6550 Tubes. Whats with the -A, -B or -C designations?

Discussion in 'Amps and Cabs [BG]' started by Rock&Roll, Jul 30, 2004.

  1. Rock&Roll


    Jul 21, 2002
    The title is pretty self explanitory. I couldn't find any good old threads by searching. So I needed to ask you guys what the deal is with these tubes. You'll see some called "6550B" or "6550C". Anyone know if there's any difference?
  2. In the very early days of tubes, the A would mean a revision, such as more power handling (example, the very first 7027 versus the 7027A). Now though, the suffixes have very little "real" significance, other than any particular feature the manufacturer wants to put on there. As far as specs, IMHO any 6550 out there is going to be pretty close.

    Groove Tubes has their own pecular marketing--er, I mean designation--scheme which has been debated in many previous threads.
  3. This is an often confusing issue derived from the fact that original EIA designations aren't used anymore and that's where the practice of suffixes came from. The original 6550 made by Tungsol came out in the late 1940's and had a plate disappation rating of 35 watts with a screen rating of 5 watts. GE introduced the 6550A in the late 1960's which had a plate disappation of 42 watts and a screen disappation of 8 watts. A version of this tube was also produced by Sylvania/Philips. Those are the LAST accurate EIA codes in regards to this tube type.

    The 6550B, is an early Svetlana variant made in the 80's which is not typically as robust as the GE 6550A with less voltage handling and plate disappation. They were imported by Magic Parts and Ruby in the early 90's when there was nothing other than Chinese 6550's being produced.

    The 6550C can be any number of tubes, and originally referred to a Chinese 6550 of VERY low quality that was known to fail spectacularly more often than not. There have never been any accurate ratings published for it, but most experienced techs treat it as a low-quality 6L6 if they have to use it. Groove Tubes sold these and introduced the "C" post designation to differentiate them from GE 6550A's they sold. Mesa also sold these for years, further confusing the issue by assigning them an "STR" designation number, even though no 6550 ever was produced to the STR specification, because US made 6550's already met it.

    When Svetlana began direct US export of audio tubes in the mid 1990's, they also used the 6550C designation as it was the next variant they produced after their 6550B, and aside from microphony, it is a MUCH superior tube to the junk Chinese 6550C. Sovtek also has sold two versions of the 6550 made in the Reflektor factory under the 6550C name. These are typically better tubes than the Svetlanas and comparable to the GE6550A. They now sell 6550's as 6550WD's, 6550WXT's, 6550WE's, and 6550EH, which is also sold as the KT88EH. Confused yet? It gets worse.

    Richardson Electronics bought the old GE/Ken Rad factory in Owensboro, KY in 1988 and made several lower quality versions of the 6550A, which were sold as Amperex KT88's or 6550A's, Richardson 6550a's or 6550C's, National 6550's, 6550A's, or KT88's, and SLM Hot Rod 6550's. They sold the tube jigs and machines as well as old stock plate material to the Chinese three years ago, and the Chinese now produce a true GE 6550A copy only slightly less in quality as the original sold as the Ruby and Shugang 6550A.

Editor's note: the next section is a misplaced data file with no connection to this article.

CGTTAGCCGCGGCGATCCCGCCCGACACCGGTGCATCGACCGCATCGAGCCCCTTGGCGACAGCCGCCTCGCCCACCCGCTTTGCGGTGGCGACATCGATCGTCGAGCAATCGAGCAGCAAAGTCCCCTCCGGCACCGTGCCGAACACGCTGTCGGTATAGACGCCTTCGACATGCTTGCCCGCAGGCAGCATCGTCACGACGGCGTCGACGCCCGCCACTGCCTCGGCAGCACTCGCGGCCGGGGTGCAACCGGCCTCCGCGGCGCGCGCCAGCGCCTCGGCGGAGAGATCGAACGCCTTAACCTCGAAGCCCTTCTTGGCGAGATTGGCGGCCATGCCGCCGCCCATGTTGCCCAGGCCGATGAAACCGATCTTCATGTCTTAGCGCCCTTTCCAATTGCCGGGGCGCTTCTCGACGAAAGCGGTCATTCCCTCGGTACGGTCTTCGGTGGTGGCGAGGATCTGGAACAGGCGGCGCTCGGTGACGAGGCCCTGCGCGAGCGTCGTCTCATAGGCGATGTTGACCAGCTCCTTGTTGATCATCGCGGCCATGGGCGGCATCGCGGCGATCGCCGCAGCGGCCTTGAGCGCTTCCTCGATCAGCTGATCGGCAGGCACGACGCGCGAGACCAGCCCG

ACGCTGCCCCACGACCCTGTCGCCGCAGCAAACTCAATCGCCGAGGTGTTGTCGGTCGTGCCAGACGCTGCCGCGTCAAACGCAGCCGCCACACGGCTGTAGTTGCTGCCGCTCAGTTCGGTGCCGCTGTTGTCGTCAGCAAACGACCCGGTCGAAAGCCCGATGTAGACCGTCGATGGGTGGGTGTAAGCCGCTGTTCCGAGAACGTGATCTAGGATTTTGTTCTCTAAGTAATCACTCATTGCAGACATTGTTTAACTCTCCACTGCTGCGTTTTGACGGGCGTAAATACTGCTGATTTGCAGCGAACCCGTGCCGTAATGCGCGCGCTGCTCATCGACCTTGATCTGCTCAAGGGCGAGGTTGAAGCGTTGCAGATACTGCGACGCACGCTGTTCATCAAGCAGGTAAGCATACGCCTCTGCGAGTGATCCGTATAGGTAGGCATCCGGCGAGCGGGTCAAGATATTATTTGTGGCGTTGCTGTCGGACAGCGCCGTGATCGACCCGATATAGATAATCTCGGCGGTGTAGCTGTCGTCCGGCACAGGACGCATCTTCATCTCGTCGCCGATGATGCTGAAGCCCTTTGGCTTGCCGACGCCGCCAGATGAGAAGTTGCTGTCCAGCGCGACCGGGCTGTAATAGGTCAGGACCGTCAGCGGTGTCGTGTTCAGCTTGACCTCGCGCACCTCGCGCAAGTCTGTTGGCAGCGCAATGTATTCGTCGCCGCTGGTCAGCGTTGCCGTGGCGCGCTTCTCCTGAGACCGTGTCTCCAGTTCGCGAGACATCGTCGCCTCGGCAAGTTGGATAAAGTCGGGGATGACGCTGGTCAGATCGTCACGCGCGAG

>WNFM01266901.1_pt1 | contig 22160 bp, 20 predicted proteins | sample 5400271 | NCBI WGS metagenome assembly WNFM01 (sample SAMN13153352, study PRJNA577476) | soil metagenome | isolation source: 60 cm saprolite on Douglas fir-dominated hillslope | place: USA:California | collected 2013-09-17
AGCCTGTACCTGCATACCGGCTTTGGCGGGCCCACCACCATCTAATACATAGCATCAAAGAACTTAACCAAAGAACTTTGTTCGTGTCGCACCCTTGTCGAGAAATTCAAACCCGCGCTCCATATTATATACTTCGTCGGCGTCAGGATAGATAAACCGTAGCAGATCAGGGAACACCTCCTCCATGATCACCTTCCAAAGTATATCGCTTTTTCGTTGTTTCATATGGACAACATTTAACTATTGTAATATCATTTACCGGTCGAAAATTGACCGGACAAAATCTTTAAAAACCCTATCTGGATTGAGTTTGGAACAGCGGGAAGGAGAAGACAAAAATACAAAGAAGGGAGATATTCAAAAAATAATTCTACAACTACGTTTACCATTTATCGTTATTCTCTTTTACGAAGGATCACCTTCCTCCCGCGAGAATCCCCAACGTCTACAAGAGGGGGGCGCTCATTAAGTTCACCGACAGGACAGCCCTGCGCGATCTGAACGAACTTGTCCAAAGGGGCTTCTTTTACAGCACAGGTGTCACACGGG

4. Rock&Roll


    Jul 21, 2002
    Dang. Leave it to you two (Phyco Bass Guy and Nashvillebill) to be on the top of things. I swear that every time I read one of your posts here, I get a little bit smarter. Thanks for your expertice. I'm sure I'm not the only one who's grateful.

    As for the information given to me, I would gather two possible things. Either you are telling me that I should avoid Svetlana 6550C's and get Sovteks or something.........or I shouldn't worry about it and just get whatever I prefer becuase they're all gonna be of similar quality. (I'm more inclined to get Svets, Sovteks or J&J's tubes)
  5. Of all the current types, I like Sovtek 6550's and KT88's both the EH and Sovtek brands, the NEW Chinese 6550A's, KT88's, and KT100's, EI's KT90's, and JJ's KT88's, although lately, I've gotten some disturbing reports about JJ field failures with their power tubes. Svet 6550C's sound good, but they will go microphonic very easily unless you shock isolate your amp much more than normal.
  6. Psycho knows his tubes, I'm just an amateur...
  7. BassGreaser


    Aug 22, 2002
    Austin, TX
    Psycho I'm using Svetlana 6550s in my TE Hexa head...what do you think of these tubes as far as field failure?
  8. The microphony eventually makes them unusable. Power tube microphony is dangerous because the power tubes themselves are pulsing current that can burn out the windings in the output transformer. It's not a simple annoyance like preamp microphony.

    Tungsols are coke bottle shaped, and to my knowledge, China has never produced credible replicas, although they DID put out several blatant forgeries in an attempt to cash in on the Japanese hi-fi market. I wouldn't take the rating sticker seriously. As far as the tube being a copy of a Tungsol, I'd have to see it.
  9. All square plate holes and red plastic base are sure signs that its a Svet/Flying C 6550. It's probably from a few years back before China was producing decent 6550's and Ruby sold them as "their" tube for the SVT which is the most common amp using 6550's.